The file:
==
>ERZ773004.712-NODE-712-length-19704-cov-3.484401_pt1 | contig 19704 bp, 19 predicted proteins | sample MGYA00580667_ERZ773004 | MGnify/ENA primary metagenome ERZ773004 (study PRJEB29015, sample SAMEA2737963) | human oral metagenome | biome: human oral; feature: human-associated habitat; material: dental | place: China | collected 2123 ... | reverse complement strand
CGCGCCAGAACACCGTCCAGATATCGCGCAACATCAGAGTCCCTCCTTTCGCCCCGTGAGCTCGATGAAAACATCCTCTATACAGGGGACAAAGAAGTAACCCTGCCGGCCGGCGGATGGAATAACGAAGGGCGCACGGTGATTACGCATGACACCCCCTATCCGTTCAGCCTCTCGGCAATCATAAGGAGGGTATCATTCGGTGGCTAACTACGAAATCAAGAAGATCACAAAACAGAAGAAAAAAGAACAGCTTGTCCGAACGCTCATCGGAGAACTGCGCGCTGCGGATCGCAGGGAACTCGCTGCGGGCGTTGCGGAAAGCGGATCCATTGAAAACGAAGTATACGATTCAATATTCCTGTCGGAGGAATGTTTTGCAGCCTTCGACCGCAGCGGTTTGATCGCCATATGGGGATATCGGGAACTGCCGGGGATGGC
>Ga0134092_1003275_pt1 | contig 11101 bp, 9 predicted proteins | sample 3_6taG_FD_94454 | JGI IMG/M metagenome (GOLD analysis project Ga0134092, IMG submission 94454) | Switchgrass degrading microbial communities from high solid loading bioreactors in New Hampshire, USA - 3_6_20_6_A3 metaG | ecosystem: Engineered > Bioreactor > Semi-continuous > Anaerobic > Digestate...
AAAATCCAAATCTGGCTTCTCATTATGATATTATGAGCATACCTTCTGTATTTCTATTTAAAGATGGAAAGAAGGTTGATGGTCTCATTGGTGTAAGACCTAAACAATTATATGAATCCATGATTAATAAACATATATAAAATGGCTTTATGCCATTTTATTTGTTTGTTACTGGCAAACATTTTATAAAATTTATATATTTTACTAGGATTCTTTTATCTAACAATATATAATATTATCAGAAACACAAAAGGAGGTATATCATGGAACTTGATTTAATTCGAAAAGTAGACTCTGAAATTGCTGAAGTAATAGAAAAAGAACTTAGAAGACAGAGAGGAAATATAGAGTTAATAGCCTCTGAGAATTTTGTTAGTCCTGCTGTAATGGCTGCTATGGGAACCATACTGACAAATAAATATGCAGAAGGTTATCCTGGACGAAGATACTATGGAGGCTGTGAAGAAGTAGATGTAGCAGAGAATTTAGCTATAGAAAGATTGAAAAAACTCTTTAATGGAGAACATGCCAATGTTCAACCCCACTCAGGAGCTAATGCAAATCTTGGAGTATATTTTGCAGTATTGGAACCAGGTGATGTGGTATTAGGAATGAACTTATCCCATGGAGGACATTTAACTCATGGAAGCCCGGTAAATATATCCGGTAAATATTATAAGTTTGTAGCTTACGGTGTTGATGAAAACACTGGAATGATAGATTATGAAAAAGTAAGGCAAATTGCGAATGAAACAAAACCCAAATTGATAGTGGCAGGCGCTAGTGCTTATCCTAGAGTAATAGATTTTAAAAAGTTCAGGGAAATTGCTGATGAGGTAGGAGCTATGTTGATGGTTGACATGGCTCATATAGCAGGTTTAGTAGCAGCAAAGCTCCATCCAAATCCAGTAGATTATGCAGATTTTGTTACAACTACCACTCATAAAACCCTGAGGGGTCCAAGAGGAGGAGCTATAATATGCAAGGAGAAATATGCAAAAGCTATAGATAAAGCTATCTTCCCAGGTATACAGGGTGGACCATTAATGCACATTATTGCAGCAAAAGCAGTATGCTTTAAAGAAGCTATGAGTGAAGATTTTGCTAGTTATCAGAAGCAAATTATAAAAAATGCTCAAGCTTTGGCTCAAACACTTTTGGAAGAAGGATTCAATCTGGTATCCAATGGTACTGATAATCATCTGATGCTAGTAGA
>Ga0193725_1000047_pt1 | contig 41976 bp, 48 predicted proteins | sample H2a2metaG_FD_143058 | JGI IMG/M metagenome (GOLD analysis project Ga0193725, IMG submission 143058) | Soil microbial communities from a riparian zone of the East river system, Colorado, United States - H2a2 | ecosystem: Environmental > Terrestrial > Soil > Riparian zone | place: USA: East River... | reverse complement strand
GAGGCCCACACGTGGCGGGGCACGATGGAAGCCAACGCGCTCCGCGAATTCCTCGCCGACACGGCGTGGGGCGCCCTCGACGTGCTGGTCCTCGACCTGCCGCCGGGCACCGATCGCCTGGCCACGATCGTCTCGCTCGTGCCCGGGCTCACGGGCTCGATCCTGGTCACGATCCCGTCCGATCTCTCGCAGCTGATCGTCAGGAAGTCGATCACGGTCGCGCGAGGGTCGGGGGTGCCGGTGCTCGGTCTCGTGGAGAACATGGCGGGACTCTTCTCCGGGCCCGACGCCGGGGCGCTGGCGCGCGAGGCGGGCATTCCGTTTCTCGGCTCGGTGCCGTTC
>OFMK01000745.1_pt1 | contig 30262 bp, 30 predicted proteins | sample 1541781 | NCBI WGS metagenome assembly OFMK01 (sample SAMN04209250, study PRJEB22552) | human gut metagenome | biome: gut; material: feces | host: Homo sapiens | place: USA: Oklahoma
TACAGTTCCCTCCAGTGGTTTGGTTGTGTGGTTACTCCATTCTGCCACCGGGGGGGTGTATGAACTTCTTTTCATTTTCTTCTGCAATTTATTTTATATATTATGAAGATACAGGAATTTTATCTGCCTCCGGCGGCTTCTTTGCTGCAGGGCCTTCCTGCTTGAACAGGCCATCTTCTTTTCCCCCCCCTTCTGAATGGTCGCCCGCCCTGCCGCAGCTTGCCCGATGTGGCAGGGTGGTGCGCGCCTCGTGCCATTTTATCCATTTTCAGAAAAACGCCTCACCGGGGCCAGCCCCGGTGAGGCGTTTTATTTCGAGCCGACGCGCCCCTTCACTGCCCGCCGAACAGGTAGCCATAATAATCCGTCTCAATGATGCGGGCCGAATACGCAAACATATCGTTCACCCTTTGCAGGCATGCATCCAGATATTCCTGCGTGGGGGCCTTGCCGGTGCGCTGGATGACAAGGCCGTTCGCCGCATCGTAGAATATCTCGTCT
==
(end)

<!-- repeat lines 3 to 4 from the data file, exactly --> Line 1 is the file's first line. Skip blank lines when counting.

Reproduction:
>Ga0134092_1003275_pt1 | contig 11101 bp, 9 predicted proteins | sample 3_6taG_FD_94454 | JGI IMG/M metagenome (GOLD analysis project Ga0134092, IMG submission 94454) | Switchgrass degrading microbial communities from high solid loading bioreactors in New Hampshire, USA - 3_6_20_6_A3 metaG | ecosystem: Engineered > Bioreactor > Semi-continuous > Anaerobic > Digestate...
AAAATCCAAATCTGGCTTCTCATTATGATATTATGAGCATACCTTCTGTATTTCTATTTAAAGATGGAAAGAAGGTTGATGGTCTCATTGGTGTAAGACCTAAACAATTATATGAATCCATGATTAATAAACATATATAAAATGGCTTTATGCCATTTTATTTGTTTGTTACTGGCAAACATTTTATAAAATTTATATATTTTACTAGGATTCTTTTATCTAACAATATATAATATTATCAGAAACACAAAAGGAGGTATATCATGGAACTTGATTTAATTCGAAAAGTAGACTCTGAAATTGCTGAAGTAATAGAAAAAGAACTTAGAAGACAGAGAGGAAATATAGAGTTAATAGCCTCTGAGAATTTTGTTAGTCCTGCTGTAATGGCTGCTATGGGAACCATACTGACAAATAAATATGCAGAAGGTTATCCTGGACGAAGATACTATGGAGGCTGTGAAGAAGTAGATGTAGCAGAGAATTTAGCTATAGAAAGATTGAAAAAACTCTTTAATGGAGAACATGCCAATGTTCAACCCCACTCAGGAGCTAATGCAAATCTTGGAGTATATTTTGCAGTATTGGAACCAGGTGATGTGGTATTAGGAATGAACTTATCCCATGGAGGACATTTAACTCATGGAAGCCCGGTAAATATATCCGGTAAATATTATAAGTTTGTAGCTTACGGTGTTGATGAAAACACTGGAATGATAGATTATGAAAAAGTAAGGCAAATTGCGAATGAAACAAAACCCAAATTGATAGTGGCAGGCGCTAGTGCTTATCCTAGAGTAATAGATTTTAAAAAGTTCAGGGAAATTGCTGATGAGGTAGGAGCTATGTTGATGGTTGACATGGCTCATATAGCAGGTTTAGTAGCAGCAAAGCTCCATCCAAATCCAGTAGATTATGCAGATTTTGTTACAACTACCACTCATAAAACCCTGAGGGGTCCAAGAGGAGGAGCTATAATATGCAAGGAGAAATATGCAAAAGCTATAGATAAAGCTATCTTCCCAGGTATACAGGGTGGACCATTAATGCACATTATTGCAGCAAAAGCAGTATGCTTTAAAGAAGCTATGAGTGAAGATTTTGCTAGTTATCAGAAGCAAATTATAAAAAATGCTCAAGCTTTGGCTCAAACACTTTTGGAAGAAGGATTCAATCTGGTATCCAATGGTACTGATAATCATCTGATGCTAGTAGA